ALARM bells over Johnston Press’s future started ringing in May 2015 when, after announcing a major debt restructuring and rights issue, the firm’s share price – which had topped £59 in 2004 - plunged from £1.30 to less than 20p.

Yes, the £140 million rights issue had allowed the business, whose stable includes venerable titles The Scotsman, Yorkshire Post and the profit-making i, to reduce a historical debt pile that at that time stood at £323m.

And, yes, issuing £220m worth of bonds with a June 2019 expiry got the business out of having to pay back millions of pounds by the end of 2016.

But with the company taking those decisions at a time when its revenues were falling and its pension deficit was rising, it was simply kicking the issue down the road – and the market knew it.

Now, with June 2019 looming large, there is no road left and, having tried and failed to either refinance its bonds or come up with a solution for dealing with its £40m pension deficit, the business has put itself up for sale.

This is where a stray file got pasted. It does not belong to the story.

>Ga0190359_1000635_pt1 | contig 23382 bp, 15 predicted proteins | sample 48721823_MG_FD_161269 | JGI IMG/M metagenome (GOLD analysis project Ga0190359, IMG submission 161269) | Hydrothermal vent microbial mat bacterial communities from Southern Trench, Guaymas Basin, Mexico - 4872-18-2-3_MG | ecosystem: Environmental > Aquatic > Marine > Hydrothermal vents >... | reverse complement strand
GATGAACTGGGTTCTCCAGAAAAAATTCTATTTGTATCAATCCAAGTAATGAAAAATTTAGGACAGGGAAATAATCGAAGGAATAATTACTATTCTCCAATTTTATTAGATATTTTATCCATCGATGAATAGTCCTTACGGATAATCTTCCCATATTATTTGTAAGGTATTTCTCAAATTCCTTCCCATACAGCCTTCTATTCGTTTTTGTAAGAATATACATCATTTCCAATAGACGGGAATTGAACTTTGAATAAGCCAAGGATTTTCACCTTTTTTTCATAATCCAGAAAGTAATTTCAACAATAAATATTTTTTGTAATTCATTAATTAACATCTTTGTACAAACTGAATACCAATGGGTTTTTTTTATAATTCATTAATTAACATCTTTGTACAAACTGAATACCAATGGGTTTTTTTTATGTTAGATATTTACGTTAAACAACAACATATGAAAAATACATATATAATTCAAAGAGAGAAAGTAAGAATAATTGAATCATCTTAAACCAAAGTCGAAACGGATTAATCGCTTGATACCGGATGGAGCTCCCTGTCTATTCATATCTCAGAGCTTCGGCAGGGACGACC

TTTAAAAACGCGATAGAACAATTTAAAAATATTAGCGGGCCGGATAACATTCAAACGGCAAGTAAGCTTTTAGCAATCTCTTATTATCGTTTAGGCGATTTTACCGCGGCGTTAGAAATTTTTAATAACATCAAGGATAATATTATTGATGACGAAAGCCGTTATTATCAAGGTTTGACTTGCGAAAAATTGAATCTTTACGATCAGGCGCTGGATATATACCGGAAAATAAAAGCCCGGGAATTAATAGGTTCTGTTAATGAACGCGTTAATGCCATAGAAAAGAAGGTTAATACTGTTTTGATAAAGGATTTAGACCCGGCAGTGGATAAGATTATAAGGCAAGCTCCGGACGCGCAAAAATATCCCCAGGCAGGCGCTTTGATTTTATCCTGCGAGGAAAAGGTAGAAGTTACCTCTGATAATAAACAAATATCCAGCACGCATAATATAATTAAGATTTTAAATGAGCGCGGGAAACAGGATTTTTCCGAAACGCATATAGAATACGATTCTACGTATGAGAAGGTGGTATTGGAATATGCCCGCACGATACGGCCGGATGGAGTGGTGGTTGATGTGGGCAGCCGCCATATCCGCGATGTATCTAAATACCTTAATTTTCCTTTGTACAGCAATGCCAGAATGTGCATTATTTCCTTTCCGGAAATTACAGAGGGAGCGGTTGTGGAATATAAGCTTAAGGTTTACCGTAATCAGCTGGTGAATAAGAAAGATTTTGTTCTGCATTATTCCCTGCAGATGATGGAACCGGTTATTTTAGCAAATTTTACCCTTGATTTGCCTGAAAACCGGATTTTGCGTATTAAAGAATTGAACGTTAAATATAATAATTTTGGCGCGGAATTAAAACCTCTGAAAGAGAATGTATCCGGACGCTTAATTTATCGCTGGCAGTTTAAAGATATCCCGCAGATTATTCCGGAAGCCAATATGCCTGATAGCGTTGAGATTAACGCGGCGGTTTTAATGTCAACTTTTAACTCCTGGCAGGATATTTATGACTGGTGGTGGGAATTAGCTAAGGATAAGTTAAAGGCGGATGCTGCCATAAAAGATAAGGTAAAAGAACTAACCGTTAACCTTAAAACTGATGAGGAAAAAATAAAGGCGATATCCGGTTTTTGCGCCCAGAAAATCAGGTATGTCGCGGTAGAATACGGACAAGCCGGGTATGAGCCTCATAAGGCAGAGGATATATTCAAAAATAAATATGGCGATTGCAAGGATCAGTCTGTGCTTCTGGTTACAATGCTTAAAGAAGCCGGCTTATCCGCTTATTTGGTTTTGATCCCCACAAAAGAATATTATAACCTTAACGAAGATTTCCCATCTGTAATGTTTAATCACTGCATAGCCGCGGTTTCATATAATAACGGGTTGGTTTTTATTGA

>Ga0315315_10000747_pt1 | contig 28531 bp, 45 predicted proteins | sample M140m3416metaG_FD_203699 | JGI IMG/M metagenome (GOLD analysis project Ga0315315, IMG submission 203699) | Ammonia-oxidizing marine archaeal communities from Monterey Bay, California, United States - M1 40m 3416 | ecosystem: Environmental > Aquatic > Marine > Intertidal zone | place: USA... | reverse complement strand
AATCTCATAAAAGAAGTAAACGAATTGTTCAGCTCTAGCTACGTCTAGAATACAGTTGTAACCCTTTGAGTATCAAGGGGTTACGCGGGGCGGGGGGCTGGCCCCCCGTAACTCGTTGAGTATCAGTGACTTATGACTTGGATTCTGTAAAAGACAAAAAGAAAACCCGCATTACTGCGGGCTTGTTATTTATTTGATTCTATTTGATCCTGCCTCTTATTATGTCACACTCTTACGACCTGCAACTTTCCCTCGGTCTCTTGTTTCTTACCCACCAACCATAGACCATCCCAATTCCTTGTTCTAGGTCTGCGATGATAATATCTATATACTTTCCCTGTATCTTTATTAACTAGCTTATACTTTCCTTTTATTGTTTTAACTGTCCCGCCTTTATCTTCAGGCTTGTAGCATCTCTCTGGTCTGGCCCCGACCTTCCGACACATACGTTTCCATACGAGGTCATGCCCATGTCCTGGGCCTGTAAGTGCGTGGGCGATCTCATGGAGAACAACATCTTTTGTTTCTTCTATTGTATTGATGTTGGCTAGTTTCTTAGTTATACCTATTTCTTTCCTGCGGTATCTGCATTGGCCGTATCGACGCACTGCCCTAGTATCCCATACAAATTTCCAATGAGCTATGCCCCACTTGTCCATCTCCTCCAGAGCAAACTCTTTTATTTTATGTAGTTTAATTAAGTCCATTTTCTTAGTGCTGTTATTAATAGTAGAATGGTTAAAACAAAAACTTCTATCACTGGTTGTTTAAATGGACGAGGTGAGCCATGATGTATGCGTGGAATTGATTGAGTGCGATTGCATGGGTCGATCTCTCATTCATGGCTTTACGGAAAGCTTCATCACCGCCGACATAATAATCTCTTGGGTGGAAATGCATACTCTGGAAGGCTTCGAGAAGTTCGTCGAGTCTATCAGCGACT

The problem is that the company’s shares never recovered from their 2014 rout and, having bumped around the 3p mark for most of the past year, their current price gives Johnston Press a valuation of just £3.4m.

It is fair to say that the company’s bond debt has already been priced in by investors, but the pension liability - which can rise and fall depending on the markets - is much harder to quantify.

As was seen with Fife manufacturing business Havelock Europa, which was ultimately bought out of pre-packed administration in July, trying to sell a business with a large and unpredictable pension liability attached is all but an impossible task.

As with Havelock, the prospect of being lumbered with a multi-million pound deficit is likely to prove too much of a turn-off for potential Johnston Press buyers.

The company has for some months been looking into the option of offloading its pension via a regulated apportionment arrangement, a mechanism that allows businesses to pass their schemes to the Pension Protection Fund if the alternative is them becoming insolvent.

An actual insolvency by way of a pre-packed administration may turn out to be the only option left for Johnston Press. Buyers may not be interested now, but the thought of acquiring the firm’s assets while leaving its liabilities behind could well sweeten the deal.